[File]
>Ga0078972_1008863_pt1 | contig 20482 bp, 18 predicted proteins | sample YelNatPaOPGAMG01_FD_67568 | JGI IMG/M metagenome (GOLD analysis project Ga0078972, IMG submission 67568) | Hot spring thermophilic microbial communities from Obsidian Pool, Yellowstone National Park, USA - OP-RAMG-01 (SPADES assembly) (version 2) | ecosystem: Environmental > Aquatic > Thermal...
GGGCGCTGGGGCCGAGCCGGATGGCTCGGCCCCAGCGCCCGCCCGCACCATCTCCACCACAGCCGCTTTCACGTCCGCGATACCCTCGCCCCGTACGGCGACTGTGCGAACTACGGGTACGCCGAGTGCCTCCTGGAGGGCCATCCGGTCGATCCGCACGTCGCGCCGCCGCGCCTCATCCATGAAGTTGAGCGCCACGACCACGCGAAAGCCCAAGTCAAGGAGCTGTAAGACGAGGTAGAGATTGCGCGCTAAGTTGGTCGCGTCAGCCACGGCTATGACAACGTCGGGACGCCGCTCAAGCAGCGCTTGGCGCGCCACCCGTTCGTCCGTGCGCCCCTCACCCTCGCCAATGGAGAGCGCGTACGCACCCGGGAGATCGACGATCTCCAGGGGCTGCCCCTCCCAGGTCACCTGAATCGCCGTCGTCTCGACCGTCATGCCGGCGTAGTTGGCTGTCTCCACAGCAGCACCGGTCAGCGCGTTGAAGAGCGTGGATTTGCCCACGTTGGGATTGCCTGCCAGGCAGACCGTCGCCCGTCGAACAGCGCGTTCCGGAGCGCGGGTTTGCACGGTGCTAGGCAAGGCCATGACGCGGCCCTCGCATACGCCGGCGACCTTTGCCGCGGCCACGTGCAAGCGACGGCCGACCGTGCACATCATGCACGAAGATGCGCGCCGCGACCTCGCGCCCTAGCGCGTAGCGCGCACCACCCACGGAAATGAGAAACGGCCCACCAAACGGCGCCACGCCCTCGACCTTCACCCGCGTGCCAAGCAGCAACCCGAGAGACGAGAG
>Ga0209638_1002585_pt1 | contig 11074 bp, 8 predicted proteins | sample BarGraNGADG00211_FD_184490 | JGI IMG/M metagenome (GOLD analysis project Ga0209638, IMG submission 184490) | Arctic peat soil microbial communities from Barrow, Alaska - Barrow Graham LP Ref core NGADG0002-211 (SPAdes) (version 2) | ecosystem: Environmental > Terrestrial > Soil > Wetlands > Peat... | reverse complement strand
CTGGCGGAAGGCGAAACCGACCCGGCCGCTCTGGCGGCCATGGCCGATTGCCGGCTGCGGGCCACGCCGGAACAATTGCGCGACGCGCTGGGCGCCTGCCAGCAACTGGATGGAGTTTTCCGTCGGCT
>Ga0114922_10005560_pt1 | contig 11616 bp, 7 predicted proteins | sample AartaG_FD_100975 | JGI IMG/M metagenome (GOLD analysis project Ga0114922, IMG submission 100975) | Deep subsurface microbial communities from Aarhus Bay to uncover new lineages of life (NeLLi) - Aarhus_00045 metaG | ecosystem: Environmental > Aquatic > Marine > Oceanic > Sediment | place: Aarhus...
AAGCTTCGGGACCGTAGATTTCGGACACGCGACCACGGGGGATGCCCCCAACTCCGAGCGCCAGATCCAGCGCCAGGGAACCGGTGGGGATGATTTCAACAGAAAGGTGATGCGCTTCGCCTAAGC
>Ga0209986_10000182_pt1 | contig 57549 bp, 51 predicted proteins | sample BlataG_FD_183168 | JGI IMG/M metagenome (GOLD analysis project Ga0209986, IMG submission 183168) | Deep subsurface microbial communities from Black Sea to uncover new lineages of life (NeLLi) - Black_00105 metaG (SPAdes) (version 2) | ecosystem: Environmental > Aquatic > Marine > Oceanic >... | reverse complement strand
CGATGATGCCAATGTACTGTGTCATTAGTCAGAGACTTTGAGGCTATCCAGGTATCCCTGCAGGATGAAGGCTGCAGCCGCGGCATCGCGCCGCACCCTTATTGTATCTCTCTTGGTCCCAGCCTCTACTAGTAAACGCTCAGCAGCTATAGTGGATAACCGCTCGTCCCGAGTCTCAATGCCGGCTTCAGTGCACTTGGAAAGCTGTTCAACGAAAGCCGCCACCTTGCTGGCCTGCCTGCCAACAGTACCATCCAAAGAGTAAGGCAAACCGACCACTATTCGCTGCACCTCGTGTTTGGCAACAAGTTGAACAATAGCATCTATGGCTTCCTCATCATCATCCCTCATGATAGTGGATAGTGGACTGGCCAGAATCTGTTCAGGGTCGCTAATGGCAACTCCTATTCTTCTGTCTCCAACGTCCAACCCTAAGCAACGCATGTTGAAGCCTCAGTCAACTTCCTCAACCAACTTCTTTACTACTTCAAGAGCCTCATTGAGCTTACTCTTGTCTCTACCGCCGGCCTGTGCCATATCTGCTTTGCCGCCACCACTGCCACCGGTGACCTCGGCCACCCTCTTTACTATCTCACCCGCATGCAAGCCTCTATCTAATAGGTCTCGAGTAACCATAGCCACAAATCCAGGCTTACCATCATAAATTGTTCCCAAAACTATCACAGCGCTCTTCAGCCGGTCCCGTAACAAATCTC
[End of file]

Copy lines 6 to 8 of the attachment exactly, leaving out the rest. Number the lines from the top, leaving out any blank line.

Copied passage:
AAGCTTCGGGACCGTAGATTTCGGACACGCGACCACGGGGGATGCCCCCAACTCCGAGCGCCAGATCCAGCGCCAGGGAACCGGTGGGGATGATTTCAACAGAAAGGTGATGCGCTTCGCCTAAGC
>Ga0209986_10000182_pt1 | contig 57549 bp, 51 predicted proteins | sample BlataG_FD_183168 | JGI IMG/M metagenome (GOLD analysis project Ga0209986, IMG submission 183168) | Deep subsurface microbial communities from Black Sea to uncover new lineages of life (NeLLi) - Black_00105 metaG (SPAdes) (version 2) | ecosystem: Environmental > Aquatic > Marine > Oceanic >... | reverse complement strand
CGATGATGCCAATGTACTGTGTCATTAGTCAGAGACTTTGAGGCTATCCAGGTATCCCTGCAGGATGAAGGCTGCAGCCGCGGCATCGCGCCGCACCCTTATTGTATCTCTCTTGGTCCCAGCCTCTACTAGTAAACGCTCAGCAGCTATAGTGGATAACCGCTCGTCCCGAGTCTCAATGCCGGCTTCAGTGCACTTGGAAAGCTGTTCAACGAAAGCCGCCACCTTGCTGGCCTGCCTGCCAACAGTACCATCCAAAGAGTAAGGCAAACCGACCACTATTCGCTGCACCTCGTGTTTGGCAACAAGTTGAACAATAGCATCTATGGCTTCCTCATCATCATCCCTCATGATAGTGGATAGTGGACTGGCCAGAATCTGTTCAGGGTCGCTAATGGCAACTCCTATTCTTCTGTCTCCAACGTCCAACCCTAAGCAACGCATGTTGAAGCCTCAGTCAACTTCCTCAACCAACTTCTTTACTACTTCAAGAGCCTCATTGAGCTTACTCTTGTCTCTACCGCCGGCCTGTGCCATATCTGCTTTGCCGCCACCACTGCCACCGGTGACCTCGGCCACCCTCTTTACTATCTCACCCGCATGCAAGCCTCTATCTAATAGGTCTCGAGTAACCATAGCCACAAATCCAGGCTTACCATCATAAATTGTTCCCAAAACTATCACAGCGCTCTTCAGCCGGTCCCGTAACAAATCTC